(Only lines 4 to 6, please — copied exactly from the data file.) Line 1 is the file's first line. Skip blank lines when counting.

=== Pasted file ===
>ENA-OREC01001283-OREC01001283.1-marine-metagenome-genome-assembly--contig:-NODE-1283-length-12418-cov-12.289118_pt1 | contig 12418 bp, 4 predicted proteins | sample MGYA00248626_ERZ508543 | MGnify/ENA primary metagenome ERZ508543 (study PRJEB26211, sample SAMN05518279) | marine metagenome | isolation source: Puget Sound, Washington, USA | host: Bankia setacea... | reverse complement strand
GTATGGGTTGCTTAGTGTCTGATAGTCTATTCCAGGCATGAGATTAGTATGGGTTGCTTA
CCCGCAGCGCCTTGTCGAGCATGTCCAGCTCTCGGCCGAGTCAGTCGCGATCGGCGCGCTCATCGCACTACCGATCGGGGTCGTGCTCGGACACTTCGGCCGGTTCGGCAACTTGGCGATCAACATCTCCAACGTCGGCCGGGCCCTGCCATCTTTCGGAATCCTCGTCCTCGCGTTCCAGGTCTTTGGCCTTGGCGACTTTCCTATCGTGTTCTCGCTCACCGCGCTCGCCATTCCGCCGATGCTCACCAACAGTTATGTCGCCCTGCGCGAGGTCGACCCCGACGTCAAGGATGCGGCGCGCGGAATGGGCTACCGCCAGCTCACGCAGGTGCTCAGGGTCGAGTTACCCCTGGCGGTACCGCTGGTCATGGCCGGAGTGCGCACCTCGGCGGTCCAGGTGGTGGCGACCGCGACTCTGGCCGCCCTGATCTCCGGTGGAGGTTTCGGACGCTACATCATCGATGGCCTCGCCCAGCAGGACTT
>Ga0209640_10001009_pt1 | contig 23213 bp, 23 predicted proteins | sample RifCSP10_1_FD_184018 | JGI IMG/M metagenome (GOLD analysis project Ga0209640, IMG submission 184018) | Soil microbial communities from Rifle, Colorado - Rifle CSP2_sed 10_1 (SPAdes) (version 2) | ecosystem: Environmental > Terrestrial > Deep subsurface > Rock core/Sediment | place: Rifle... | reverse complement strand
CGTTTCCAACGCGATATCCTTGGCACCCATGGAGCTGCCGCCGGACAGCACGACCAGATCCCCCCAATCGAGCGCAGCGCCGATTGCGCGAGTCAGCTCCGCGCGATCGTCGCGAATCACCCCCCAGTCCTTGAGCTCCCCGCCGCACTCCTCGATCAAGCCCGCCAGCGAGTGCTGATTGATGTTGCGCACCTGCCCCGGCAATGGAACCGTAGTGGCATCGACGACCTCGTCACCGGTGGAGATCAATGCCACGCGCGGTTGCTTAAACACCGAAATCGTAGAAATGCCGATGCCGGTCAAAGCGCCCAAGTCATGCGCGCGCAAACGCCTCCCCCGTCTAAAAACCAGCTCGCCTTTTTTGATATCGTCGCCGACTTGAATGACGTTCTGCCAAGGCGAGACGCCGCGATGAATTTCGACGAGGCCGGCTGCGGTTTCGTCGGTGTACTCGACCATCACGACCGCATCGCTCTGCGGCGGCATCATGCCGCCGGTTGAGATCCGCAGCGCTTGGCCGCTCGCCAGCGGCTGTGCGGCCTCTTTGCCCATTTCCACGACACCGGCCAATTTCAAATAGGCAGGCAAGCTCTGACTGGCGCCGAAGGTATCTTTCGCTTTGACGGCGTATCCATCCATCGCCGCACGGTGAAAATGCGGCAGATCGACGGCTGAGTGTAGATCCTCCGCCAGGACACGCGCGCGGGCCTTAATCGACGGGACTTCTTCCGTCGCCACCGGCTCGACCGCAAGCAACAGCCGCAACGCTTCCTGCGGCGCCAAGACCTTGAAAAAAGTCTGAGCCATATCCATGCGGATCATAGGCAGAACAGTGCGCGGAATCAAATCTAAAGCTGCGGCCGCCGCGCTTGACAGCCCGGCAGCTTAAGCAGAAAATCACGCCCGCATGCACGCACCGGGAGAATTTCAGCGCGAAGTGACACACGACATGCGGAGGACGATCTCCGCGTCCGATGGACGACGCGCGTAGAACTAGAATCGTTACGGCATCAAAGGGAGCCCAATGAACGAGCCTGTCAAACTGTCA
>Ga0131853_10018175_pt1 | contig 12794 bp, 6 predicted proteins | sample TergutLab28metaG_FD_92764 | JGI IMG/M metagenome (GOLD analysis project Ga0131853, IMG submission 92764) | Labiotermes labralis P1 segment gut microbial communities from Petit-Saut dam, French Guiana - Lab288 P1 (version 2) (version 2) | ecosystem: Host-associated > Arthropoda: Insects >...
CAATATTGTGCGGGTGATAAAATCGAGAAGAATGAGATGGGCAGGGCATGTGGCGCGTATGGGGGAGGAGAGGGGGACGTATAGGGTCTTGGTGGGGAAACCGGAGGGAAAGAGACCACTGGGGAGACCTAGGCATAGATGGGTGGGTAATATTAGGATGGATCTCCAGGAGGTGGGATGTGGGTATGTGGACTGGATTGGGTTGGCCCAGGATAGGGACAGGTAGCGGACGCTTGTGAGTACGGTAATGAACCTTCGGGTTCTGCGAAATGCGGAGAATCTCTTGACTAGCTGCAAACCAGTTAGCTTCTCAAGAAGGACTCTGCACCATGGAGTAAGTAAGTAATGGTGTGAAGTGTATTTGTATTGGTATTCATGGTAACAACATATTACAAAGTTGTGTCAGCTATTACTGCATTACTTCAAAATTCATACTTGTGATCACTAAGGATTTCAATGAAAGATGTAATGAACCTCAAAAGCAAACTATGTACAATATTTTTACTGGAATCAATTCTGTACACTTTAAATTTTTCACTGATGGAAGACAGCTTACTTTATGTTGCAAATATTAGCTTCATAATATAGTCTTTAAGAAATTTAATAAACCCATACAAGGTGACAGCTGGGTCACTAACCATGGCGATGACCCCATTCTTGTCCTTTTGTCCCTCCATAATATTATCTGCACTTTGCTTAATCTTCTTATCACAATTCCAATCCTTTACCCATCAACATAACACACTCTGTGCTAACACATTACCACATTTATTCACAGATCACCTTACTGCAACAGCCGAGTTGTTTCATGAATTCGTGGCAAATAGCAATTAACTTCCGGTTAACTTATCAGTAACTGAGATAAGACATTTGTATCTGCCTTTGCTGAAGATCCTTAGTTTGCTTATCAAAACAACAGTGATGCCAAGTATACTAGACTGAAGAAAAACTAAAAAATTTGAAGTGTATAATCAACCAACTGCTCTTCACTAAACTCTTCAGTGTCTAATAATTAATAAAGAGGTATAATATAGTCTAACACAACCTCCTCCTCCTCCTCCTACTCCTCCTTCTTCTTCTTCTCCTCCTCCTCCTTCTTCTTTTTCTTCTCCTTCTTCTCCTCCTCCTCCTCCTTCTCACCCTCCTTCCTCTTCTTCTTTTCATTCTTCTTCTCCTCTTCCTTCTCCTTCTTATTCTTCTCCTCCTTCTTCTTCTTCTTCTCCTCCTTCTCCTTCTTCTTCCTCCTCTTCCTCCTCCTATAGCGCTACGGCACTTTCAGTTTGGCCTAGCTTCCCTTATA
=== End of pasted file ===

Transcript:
>Ga0209640_10001009_pt1 | contig 23213 bp, 23 predicted proteins | sample RifCSP10_1_FD_184018 | JGI IMG/M metagenome (GOLD analysis project Ga0209640, IMG submission 184018) | Soil microbial communities from Rifle, Colorado - Rifle CSP2_sed 10_1 (SPAdes) (version 2) | ecosystem: Environmental > Terrestrial > Deep subsurface > Rock core/Sediment | place: Rifle... | reverse complement strand
CGTTTCCAACGCGATATCCTTGGCACCCATGGAGCTGCCGCCGGACAGCACGACCAGATCCCCCCAATCGAGCGCAGCGCCGATTGCGCGAGTCAGCTCCGCGCGATCGTCGCGAATCACCCCCCAGTCCTTGAGCTCCCCGCCGCACTCCTCGATCAAGCCCGCCAGCGAGTGCTGATTGATGTTGCGCACCTGCCCCGGCAATGGAACCGTAGTGGCATCGACGACCTCGTCACCGGTGGAGATCAATGCCACGCGCGGTTGCTTAAACACCGAAATCGTAGAAATGCCGATGCCGGTCAAAGCGCCCAAGTCATGCGCGCGCAAACGCCTCCCCCGTCTAAAAACCAGCTCGCCTTTTTTGATATCGTCGCCGACTTGAATGACGTTCTGCCAAGGCGAGACGCCGCGATGAATTTCGACGAGGCCGGCTGCGGTTTCGTCGGTGTACTCGACCATCACGACCGCATCGCTCTGCGGCGGCATCATGCCGCCGGTTGAGATCCGCAGCGCTTGGCCGCTCGCCAGCGGCTGTGCGGCCTCTTTGCCCATTTCCACGACACCGGCCAATTTCAAATAGGCAGGCAAGCTCTGACTGGCGCCGAAGGTATCTTTCGCTTTGACGGCGTATCCATCCATCGCCGCACGGTGAAAATGCGGCAGATCGACGGCTGAGTGTAGATCCTCCGCCAGGACACGCGCGCGGGCCTTAATCGACGGGACTTCTTCCGTCGCCACCGGCTCGACCGCAAGCAACAGCCGCAACGCTTCCTGCGGCGCCAAGACCTTGAAAAAAGTCTGAGCCATATCCATGCGGATCATAGGCAGAACAGTGCGCGGAATCAAATCTAAAGCTGCGGCCGCCGCGCTTGACAGCCCGGCAGCTTAAGCAGAAAATCACGCCCGCATGCACGCACCGGGAGAATTTCAGCGCGAAGTGACACACGACATGCGGAGGACGATCTCCGCGTCCGATGGACGACGCGCGTAGAACTAGAATCGTTACGGCATCAAAGGGAGCCCAATGAACGAGCCTGTCAAACTGTCA
>Ga0131853_10018175_pt1 | contig 12794 bp, 6 predicted proteins | sample TergutLab28metaG_FD_92764 | JGI IMG/M metagenome (GOLD analysis project Ga0131853, IMG submission 92764) | Labiotermes labralis P1 segment gut microbial communities from Petit-Saut dam, French Guiana - Lab288 P1 (version 2) (version 2) | ecosystem: Host-associated > Arthropoda: Insects >...